Nmap is a popular port scanning tool. Port scanning is typically a part of the reconnaissance phase of a penetration test or an attack. Sometimes attackers will limit their testing to a few ports while other times they will scan all available ports. To do a thorough job, a vulnerability scanner should scan all port and, in most cases, a penetration tester will scan all ports. An actual attacker may chose to not scan all ports if he finds a vulnerability that can be exploited because of the “noise” (excess traffic) a port scanner creates.
Another capability of nmap is its ability to determine the operating system of the target computer.
Different networking implementations will respond differently to different network packets. Nmap maintains a type of database and will match the responses to make a guess at what type of operating system the target computer is running. This OS detection isn’t perfectly accurate but it can help the attacker tailor his attack strategy, especially when coupled with other pieces of information.
Nessus is a popular vulnerability scanner that many security professionals use regularly. Nessus has a huge library of vulnerabilities and tests to identify them. In many cases, Nessus relies on the responses from the target computer without actually trying to exploit the system. Depending on the scope of a vulnerability assessment, the security tester may choose an exploitation tool to verify that reported vulnerabilities are exploitable.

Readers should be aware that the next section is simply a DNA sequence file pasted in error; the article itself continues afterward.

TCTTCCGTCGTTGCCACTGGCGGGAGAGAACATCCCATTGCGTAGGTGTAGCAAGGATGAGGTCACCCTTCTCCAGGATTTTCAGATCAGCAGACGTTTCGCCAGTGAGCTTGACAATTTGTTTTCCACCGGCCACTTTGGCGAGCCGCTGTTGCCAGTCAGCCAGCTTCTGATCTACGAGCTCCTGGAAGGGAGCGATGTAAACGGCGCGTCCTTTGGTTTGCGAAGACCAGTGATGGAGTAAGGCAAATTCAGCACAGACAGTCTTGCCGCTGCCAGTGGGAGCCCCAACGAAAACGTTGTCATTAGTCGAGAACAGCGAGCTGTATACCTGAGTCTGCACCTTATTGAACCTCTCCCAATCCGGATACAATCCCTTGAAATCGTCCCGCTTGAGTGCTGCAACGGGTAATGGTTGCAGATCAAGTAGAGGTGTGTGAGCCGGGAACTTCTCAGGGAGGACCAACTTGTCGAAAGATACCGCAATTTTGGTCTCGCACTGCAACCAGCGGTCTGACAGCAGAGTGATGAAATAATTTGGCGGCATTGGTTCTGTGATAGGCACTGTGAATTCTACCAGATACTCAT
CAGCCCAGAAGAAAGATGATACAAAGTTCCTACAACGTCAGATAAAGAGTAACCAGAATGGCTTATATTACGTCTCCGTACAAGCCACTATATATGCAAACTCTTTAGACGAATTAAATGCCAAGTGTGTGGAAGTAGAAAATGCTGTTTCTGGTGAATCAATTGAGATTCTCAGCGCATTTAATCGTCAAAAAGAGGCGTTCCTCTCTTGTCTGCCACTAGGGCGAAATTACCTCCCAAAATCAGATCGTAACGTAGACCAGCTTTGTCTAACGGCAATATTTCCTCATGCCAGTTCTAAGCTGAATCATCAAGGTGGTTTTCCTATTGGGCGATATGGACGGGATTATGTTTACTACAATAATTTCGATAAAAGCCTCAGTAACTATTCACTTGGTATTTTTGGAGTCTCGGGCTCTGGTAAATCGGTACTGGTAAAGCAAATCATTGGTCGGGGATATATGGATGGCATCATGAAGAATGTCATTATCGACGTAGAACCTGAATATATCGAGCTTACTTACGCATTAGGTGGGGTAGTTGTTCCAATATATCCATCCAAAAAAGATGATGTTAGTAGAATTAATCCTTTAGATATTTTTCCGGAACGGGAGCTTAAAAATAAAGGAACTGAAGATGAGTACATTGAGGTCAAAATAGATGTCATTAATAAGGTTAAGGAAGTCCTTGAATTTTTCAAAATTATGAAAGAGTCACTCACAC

Nessus includes port scanning and OS detection, so sometimes a vulnerability assessment will just use Nessus and let Nessus call nmap or other scanners for these components of the test. For a stealthy scan, a security professional or an attacker may choose to run these tools separately to avoid detection.
Packet Manipulation and Password Cracking Tools
There are many other reconnaissance tools within the penetration tester arsenal, but two categories bear special mention here: packet manipulation tools and password cracking tools. The former category includes tools like hping, that allows a penetration tester or attacker to create and send all types of specially crafted TCP/IP packets in order to test and exploit network-based security protections, such as firewalls and IDS/IPS. The password cracking category includes tools like John the Ripper or Cain and Able, which is used to detect and obtain weak password for multiple authentication mechanisms, such as the ones supported by most Unix and Windows operating systems.